The mystery abides

Gee, what could possibly cause “violent extremism”? The New York Times is stumped. Matt Apuzzo reports: “Who will become a terrorist? Research yields few clues.” Few clues, indeed. Let’s file this in the annals of cluelessness:

“After all this funding and this flurry of publications, with each new terrorist incident we realize that we are no closer to answering our original question about what leads people to turn to political violence,” Marc Sageman, a psychologist and a longtime government consultant, wrote in the journal Terrorism and Political Violence in 2014. “The same worn-out questions are raised over and over again, and we still have no compelling answers.”

I love this:

When researchers do come up with possible answers, the government often disregards them. Not long after the attacks of Sept. 11, 2001, for instance, Alan B. Krueger, the Princeton economist, tested the widespread assumption that poverty was a key factor in the making of a terrorist. Mr. Krueger’s analysis of economic figures, polls, and data on suicide bombers and hate groups found no link between economic distress and terrorism.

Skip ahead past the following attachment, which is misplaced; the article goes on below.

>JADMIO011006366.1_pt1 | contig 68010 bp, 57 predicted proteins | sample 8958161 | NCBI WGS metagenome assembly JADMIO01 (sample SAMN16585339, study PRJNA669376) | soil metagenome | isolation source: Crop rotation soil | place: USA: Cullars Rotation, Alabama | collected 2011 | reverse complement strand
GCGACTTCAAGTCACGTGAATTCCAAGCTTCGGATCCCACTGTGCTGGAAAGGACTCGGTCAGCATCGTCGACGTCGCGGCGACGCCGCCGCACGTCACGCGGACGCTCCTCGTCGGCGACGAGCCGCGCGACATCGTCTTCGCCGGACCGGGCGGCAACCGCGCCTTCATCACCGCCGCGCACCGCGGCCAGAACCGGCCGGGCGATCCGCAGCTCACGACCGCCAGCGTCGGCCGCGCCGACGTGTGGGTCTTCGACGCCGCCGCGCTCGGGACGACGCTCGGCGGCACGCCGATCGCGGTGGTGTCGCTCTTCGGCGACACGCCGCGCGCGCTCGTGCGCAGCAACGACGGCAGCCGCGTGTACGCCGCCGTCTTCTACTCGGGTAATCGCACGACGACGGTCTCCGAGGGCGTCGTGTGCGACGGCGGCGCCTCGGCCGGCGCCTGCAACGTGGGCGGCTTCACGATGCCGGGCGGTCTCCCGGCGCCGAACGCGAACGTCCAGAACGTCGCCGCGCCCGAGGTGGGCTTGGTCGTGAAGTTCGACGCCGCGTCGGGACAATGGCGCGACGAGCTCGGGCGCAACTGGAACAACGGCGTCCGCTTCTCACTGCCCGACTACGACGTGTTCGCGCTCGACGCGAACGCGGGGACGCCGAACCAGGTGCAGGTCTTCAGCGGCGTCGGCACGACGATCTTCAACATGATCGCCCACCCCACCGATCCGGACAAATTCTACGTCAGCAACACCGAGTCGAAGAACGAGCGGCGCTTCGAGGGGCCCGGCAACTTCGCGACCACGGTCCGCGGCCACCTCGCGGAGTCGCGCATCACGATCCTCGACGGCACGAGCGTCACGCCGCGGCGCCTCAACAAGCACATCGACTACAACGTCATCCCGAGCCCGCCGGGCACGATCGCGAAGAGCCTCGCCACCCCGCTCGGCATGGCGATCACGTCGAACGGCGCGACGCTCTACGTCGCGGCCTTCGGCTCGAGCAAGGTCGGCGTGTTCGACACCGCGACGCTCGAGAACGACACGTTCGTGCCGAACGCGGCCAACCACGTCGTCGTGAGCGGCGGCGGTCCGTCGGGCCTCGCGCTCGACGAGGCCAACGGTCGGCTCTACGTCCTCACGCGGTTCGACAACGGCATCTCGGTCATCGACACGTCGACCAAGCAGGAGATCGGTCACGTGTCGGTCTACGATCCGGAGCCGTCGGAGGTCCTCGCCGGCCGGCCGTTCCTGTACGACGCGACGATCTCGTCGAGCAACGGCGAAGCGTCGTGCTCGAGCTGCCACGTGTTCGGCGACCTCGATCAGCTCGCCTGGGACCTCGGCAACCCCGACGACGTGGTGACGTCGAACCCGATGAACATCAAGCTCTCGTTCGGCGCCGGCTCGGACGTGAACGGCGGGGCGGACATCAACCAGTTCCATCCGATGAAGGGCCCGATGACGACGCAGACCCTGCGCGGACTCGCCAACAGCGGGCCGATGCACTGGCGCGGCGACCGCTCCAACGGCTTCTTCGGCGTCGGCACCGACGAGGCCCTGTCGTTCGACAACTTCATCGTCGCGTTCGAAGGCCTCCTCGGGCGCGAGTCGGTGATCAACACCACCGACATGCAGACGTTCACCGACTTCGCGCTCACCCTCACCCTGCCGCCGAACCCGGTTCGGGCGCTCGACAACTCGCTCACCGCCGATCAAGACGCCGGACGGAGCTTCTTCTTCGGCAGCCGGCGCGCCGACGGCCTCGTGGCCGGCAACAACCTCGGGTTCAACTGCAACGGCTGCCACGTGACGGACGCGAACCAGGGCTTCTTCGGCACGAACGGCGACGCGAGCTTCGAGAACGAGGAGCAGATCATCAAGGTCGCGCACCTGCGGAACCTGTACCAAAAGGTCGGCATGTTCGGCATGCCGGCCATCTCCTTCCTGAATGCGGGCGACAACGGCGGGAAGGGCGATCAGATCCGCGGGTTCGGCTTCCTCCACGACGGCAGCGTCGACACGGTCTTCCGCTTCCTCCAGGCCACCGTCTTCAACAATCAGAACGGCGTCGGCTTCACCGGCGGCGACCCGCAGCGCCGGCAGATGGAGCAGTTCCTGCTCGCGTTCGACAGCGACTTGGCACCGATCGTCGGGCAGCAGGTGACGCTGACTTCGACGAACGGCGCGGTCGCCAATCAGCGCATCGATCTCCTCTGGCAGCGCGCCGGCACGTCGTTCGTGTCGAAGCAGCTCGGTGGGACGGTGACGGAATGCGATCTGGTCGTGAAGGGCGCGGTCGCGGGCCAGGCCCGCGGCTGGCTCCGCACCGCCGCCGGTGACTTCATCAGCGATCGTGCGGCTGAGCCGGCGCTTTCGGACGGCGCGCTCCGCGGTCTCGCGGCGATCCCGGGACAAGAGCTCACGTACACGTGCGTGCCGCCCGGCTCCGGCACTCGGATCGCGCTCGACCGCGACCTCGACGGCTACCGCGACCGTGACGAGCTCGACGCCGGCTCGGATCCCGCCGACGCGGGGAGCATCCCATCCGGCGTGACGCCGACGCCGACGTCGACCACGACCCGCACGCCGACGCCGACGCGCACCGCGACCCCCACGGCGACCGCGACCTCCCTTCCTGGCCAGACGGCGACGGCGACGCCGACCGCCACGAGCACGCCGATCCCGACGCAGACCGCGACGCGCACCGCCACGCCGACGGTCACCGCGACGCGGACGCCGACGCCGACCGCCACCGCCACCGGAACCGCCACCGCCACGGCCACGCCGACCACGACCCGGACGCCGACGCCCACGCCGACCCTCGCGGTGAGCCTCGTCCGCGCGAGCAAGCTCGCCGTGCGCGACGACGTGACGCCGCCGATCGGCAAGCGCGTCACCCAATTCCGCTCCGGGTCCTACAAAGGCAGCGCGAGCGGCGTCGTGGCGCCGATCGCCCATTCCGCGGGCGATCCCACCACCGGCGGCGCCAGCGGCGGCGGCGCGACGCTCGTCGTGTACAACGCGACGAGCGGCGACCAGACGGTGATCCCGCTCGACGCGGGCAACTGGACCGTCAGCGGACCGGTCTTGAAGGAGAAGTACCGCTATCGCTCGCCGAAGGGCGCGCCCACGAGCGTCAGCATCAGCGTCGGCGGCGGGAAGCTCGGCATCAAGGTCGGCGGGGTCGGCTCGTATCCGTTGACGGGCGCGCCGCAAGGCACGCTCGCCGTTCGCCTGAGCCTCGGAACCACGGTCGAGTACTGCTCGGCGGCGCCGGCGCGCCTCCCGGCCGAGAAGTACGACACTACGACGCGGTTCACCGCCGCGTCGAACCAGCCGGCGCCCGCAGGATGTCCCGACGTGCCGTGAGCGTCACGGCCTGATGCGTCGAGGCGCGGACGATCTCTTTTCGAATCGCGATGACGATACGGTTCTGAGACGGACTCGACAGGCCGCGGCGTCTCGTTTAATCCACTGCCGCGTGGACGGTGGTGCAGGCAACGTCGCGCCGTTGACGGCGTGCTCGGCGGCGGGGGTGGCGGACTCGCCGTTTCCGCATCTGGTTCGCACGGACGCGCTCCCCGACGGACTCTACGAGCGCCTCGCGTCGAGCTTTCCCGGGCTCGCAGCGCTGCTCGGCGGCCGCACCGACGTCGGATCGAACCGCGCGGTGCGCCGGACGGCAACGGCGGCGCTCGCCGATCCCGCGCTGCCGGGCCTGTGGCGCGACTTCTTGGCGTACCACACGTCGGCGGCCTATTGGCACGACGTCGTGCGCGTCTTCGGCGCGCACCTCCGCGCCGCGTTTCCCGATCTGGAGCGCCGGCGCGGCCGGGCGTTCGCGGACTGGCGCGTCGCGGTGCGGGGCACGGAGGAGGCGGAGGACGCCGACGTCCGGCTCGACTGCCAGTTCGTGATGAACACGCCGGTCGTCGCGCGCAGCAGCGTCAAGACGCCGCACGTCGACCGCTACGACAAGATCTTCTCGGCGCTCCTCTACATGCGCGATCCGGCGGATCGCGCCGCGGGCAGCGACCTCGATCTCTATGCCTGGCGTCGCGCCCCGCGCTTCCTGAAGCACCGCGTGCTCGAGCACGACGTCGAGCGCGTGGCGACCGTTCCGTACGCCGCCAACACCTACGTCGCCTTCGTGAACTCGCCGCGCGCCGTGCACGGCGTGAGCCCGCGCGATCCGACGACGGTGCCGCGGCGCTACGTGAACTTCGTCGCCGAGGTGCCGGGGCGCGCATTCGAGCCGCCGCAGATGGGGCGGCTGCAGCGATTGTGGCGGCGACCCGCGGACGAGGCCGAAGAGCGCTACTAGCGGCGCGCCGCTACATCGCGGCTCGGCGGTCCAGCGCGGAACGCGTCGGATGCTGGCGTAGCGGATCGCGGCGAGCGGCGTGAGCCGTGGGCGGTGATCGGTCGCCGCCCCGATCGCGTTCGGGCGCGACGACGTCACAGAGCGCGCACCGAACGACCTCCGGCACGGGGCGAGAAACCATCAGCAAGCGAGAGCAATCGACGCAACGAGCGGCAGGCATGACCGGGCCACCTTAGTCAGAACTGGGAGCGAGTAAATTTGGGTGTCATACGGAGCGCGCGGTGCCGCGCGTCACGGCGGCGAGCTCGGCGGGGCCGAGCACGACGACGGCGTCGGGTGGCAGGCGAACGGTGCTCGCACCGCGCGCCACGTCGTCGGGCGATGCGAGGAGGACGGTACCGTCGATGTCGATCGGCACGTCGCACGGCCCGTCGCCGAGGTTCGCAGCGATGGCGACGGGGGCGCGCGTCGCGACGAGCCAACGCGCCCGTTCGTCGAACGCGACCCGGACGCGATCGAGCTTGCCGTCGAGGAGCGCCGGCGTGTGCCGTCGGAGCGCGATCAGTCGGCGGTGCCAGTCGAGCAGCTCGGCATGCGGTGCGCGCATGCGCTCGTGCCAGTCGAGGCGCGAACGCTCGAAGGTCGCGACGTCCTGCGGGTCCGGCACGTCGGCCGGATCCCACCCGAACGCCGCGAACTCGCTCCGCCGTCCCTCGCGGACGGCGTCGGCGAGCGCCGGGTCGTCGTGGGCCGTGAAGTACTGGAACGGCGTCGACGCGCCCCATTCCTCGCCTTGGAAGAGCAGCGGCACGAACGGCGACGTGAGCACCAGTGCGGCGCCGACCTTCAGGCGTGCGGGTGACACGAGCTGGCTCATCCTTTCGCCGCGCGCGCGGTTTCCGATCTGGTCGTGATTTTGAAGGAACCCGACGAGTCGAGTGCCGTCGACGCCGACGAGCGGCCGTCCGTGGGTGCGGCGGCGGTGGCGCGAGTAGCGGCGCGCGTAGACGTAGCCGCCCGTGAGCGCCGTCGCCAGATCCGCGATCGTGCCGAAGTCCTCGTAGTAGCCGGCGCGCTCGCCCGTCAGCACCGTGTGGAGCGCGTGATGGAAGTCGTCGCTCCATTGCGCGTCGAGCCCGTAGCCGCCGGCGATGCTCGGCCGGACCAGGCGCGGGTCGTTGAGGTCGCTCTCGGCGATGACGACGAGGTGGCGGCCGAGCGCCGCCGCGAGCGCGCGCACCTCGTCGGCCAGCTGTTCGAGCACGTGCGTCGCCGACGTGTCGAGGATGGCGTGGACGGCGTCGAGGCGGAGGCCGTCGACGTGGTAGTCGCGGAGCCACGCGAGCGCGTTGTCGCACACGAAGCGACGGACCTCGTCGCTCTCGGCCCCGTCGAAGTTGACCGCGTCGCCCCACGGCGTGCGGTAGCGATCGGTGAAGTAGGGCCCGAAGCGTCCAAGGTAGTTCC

More than a decade later, law enforcement officials and government-funded community groups still regard money problems as an indicator of radicalization.

Marie Harf, call your office! Has anyone gotten the word to United States Attorney Andrew Luger and the administrators of Minnesota’s federally funded Countering Violent Extremism program?

Luger makes a cameo appearance in Apuzzo’s article:

In Minneapolis, one of the pilot cities for the administration’s counter-radicalization efforts, Andrew M. Luger, the United States attorney for Minnesota, has built relationships with the Somali community. He said that a prevention program was coming soon, and that interventions were farther off.

“It’s taken a lot of time,” he said. “We’re at a point where a lot of it is beginning to come to fruition.”

“Fruition.” What is that? “Fruition” is when the money is doled out. No mystery there.

Unfortunately, Apuzzo’s research didn’t turn up Daniel Koehler, director of the German Institute on Radicalization and Deradicalization Studies. He’s making a house call on the “Minnesota men” who have pleaded guilty to seeking to enlist with ISIS.

As far as the Times is concerned, the mystery abides.

Via Andy McCarthy (from whom I have borrowed the opening question above).

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